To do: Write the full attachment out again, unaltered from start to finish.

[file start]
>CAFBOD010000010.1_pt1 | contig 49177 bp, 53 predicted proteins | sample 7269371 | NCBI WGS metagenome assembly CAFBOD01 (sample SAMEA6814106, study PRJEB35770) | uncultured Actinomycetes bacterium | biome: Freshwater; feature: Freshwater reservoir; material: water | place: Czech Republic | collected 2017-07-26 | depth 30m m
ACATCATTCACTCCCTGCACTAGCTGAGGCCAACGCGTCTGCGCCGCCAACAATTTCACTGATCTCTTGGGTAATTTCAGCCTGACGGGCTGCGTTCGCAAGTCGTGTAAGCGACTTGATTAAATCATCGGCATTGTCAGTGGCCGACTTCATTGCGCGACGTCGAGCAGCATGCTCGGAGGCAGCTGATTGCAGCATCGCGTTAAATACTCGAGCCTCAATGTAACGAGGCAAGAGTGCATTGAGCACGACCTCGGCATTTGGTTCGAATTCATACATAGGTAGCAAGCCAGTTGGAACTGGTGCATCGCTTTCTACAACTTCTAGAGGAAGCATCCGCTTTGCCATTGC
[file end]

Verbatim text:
>CAFBOD010000010.1_pt1 | contig 49177 bp, 53 predicted proteins | sample 7269371 | NCBI WGS metagenome assembly CAFBOD01 (sample SAMEA6814106, study PRJEB35770) | uncultured Actinomycetes bacterium | biome: Freshwater; feature: Freshwater reservoir; material: water | place: Czech Republic | collected 2017-07-26 | depth 30m m
ACATCATTCACTCCCTGCACTAGCTGAGGCCAACGCGTCTGCGCCGCCAACAATTTCACTGATCTCTTGGGTAATTTCAGCCTGACGGGCTGCGTTCGCAAGTCGTGTAAGCGACTTGATTAAATCATCGGCATTGTCAGTGGCCGACTTCATTGCGCGACGTCGAGCAGCATGCTCGGAGGCAGCTGATTGCAGCATCGCGTTAAATACTCGAGCCTCAATGTAACGAGGCAAGAGTGCATTGAGCACGACCTCGGCATTTGGTTCGAATTCATACATAGGTAGCAAGCCAGTTGGAACTGGTGCATCGCTTTCTACAACTTCTAGAGGAAGCATCCGCTTTGCCATTGC